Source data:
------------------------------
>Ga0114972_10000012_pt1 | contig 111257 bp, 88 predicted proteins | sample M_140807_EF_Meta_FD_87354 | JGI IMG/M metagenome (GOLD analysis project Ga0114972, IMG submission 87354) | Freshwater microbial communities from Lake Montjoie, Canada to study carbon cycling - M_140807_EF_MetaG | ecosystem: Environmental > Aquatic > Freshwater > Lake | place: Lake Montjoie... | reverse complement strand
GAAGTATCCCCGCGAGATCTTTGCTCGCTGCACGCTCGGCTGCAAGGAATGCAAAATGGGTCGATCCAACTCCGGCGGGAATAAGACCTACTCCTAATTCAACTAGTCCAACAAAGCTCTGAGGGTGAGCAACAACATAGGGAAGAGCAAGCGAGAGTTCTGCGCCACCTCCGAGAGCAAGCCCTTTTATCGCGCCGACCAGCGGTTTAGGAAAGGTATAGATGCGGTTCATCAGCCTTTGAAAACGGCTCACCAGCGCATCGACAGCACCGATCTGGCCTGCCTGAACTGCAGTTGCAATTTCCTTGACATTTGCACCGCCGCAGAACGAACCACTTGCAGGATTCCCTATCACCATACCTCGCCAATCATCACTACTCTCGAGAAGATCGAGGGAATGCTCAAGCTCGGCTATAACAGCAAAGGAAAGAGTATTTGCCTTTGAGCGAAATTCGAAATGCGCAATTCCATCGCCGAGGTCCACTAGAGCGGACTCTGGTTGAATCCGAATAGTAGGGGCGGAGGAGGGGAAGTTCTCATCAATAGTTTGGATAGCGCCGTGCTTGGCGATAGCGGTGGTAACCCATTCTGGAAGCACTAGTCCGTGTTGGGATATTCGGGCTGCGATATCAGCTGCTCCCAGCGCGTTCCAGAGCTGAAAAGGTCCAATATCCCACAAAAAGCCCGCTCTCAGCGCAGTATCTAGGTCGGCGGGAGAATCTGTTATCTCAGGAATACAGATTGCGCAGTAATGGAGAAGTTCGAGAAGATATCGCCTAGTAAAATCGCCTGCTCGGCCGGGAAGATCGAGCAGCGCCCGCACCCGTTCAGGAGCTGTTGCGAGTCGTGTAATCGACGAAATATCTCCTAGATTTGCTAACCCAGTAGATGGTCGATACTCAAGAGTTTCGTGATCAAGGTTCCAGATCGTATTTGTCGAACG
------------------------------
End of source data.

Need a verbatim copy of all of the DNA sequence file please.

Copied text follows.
>Ga0114972_10000012_pt1 | contig 111257 bp, 88 predicted proteins | sample M_140807_EF_Meta_FD_87354 | JGI IMG/M metagenome (GOLD analysis project Ga0114972, IMG submission 87354) | Freshwater microbial communities from Lake Montjoie, Canada to study carbon cycling - M_140807_EF_MetaG | ecosystem: Environmental > Aquatic > Freshwater > Lake | place: Lake Montjoie... | reverse complement strand
GAAGTATCCCCGCGAGATCTTTGCTCGCTGCACGCTCGGCTGCAAGGAATGCAAAATGGGTCGATCCAACTCCGGCGGGAATAAGACCTACTCCTAATTCAACTAGTCCAACAAAGCTCTGAGGGTGAGCAACAACATAGGGAAGAGCAAGCGAGAGTTCTGCGCCACCTCCGAGAGCAAGCCCTTTTATCGCGCCGACCAGCGGTTTAGGAAAGGTATAGATGCGGTTCATCAGCCTTTGAAAACGGCTCACCAGCGCATCGACAGCACCGATCTGGCCTGCCTGAACTGCAGTTGCAATTTCCTTGACATTTGCACCGCCGCAGAACGAACCACTTGCAGGATTCCCTATCACCATACCTCGCCAATCATCACTACTCTCGAGAAGATCGAGGGAATGCTCAAGCTCGGCTATAACAGCAAAGGAAAGAGTATTTGCCTTTGAGCGAAATTCGAAATGCGCAATTCCATCGCCGAGGTCCACTAGAGCGGACTCTGGTTGAATCCGAATAGTAGGGGCGGAGGAGGGGAAGTTCTCATCAATAGTTTGGATAGCGCCGTGCTTGGCGATAGCGGTGGTAACCCATTCTGGAAGCACTAGTCCGTGTTGGGATATTCGGGCTGCGATATCAGCTGCTCCCAGCGCGTTCCAGAGCTGAAAAGGTCCAATATCCCACAAAAAGCCCGCTCTCAGCGCAGTATCTAGGTCGGCGGGAGAATCTGTTATCTCAGGAATACAGATTGCGCAGTAATGGAGAAGTTCGAGAAGATATCGCCTAGTAAAATCGCCTGCTCGGCCGGGAAGATCGAGCAGCGCCCGCACCCGTTCAGGAGCTGTTGCGAGTCGTGTAATCGACGAAATATCTCCTAGATTTGCTAACCCAGTAGATGGTCGATACTCAAGAGTTTCGTGATCAAGGTTCCAGATCGTATTTGTCGAACG